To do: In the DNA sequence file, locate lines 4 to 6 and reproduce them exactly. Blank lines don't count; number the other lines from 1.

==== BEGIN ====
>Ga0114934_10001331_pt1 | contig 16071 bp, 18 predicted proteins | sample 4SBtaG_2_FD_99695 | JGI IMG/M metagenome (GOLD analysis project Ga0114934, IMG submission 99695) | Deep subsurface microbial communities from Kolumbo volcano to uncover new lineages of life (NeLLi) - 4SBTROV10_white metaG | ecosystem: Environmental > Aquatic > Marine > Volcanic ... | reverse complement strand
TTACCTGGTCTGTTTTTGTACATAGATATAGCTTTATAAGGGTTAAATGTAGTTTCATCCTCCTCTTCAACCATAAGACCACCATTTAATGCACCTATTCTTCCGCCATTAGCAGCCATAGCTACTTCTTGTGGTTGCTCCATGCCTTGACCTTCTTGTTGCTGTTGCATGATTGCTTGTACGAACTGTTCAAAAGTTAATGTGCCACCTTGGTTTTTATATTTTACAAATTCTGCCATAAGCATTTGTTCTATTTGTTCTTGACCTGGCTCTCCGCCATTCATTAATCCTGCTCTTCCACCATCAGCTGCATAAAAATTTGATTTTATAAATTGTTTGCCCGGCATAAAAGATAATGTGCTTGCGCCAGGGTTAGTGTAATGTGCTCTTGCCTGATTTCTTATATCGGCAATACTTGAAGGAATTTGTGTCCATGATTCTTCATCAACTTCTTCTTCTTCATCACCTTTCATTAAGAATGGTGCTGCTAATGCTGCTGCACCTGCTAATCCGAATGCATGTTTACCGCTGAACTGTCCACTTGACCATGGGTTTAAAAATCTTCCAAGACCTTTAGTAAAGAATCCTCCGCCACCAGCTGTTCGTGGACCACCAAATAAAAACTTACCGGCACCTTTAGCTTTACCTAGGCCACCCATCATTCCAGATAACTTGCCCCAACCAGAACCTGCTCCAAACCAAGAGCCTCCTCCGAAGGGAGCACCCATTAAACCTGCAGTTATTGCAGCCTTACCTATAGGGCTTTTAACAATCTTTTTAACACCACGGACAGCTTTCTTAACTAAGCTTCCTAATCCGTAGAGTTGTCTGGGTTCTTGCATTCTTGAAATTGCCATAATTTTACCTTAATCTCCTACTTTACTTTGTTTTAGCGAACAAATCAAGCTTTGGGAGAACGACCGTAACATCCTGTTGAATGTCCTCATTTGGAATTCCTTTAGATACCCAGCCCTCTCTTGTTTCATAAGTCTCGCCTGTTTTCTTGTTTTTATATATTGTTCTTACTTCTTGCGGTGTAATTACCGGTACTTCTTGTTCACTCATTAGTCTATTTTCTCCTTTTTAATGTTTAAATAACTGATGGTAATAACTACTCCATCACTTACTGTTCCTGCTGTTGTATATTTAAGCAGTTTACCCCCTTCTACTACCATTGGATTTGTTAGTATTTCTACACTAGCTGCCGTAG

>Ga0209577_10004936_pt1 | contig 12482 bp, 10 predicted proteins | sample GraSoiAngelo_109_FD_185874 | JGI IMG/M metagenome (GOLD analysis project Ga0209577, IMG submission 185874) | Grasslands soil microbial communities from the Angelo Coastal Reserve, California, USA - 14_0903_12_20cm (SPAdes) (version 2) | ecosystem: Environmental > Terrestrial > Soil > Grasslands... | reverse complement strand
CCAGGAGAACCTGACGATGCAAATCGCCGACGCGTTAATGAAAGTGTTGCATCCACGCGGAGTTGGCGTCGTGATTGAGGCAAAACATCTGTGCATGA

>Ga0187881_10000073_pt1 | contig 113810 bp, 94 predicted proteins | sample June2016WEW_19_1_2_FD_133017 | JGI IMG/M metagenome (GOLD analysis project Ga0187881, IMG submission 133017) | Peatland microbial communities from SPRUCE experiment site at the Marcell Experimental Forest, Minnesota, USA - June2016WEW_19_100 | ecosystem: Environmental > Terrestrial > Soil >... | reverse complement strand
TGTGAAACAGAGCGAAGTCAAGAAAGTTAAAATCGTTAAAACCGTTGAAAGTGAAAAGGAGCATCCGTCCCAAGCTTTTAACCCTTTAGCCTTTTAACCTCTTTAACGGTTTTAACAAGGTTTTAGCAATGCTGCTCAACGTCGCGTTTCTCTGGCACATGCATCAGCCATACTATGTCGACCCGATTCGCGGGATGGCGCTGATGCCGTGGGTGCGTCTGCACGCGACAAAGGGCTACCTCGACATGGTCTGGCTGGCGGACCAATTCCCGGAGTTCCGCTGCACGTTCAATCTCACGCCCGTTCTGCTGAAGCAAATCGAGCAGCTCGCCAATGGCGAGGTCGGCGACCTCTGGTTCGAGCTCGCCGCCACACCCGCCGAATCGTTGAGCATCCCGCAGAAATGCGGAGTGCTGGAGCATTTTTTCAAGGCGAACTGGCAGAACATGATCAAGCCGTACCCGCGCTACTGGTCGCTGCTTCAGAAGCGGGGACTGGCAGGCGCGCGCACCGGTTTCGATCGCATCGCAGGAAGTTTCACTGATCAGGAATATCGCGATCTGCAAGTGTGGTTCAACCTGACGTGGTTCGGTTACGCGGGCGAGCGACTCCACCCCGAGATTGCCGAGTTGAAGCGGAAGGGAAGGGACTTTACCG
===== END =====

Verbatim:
CCAGGAGAACCTGACGATGCAAATCGCCGACGCGTTAATGAAAGTGTTGCATCCACGCGGAGTTGGCGTCGTGATTGAGGCAAAACATCTGTGCATGA

>Ga0187881_10000073_pt1 | contig 113810 bp, 94 predicted proteins | sample June2016WEW_19_1_2_FD_133017 | JGI IMG/M metagenome (GOLD analysis project Ga0187881, IMG submission 133017) | Peatland microbial communities from SPRUCE experiment site at the Marcell Experimental Forest, Minnesota, USA - June2016WEW_19_100 | ecosystem: Environmental > Terrestrial > Soil >... | reverse complement strand
TGTGAAACAGAGCGAAGTCAAGAAAGTTAAAATCGTTAAAACCGTTGAAAGTGAAAAGGAGCATCCGTCCCAAGCTTTTAACCCTTTAGCCTTTTAACCTCTTTAACGGTTTTAACAAGGTTTTAGCAATGCTGCTCAACGTCGCGTTTCTCTGGCACATGCATCAGCCATACTATGTCGACCCGATTCGCGGGATGGCGCTGATGCCGTGGGTGCGTCTGCACGCGACAAAGGGCTACCTCGACATGGTCTGGCTGGCGGACCAATTCCCGGAGTTCCGCTGCACGTTCAATCTCACGCCCGTTCTGCTGAAGCAAATCGAGCAGCTCGCCAATGGCGAGGTCGGCGACCTCTGGTTCGAGCTCGCCGCCACACCCGCCGAATCGTTGAGCATCCCGCAGAAATGCGGAGTGCTGGAGCATTTTTTCAAGGCGAACTGGCAGAACATGATCAAGCCGTACCCGCGCTACTGGTCGCTGCTTCAGAAGCGGGGACTGGCAGGCGCGCGCACCGGTTTCGATCGCATCGCAGGAAGTTTCACTGATCAGGAATATCGCGATCTGCAAGTGTGGTTCAACCTGACGTGGTTCGGTTACGCGGGCGAGCGACTCCACCCCGAGATTGCCGAGTTGAAGCGGAAGGGAAGGGACTTTACCG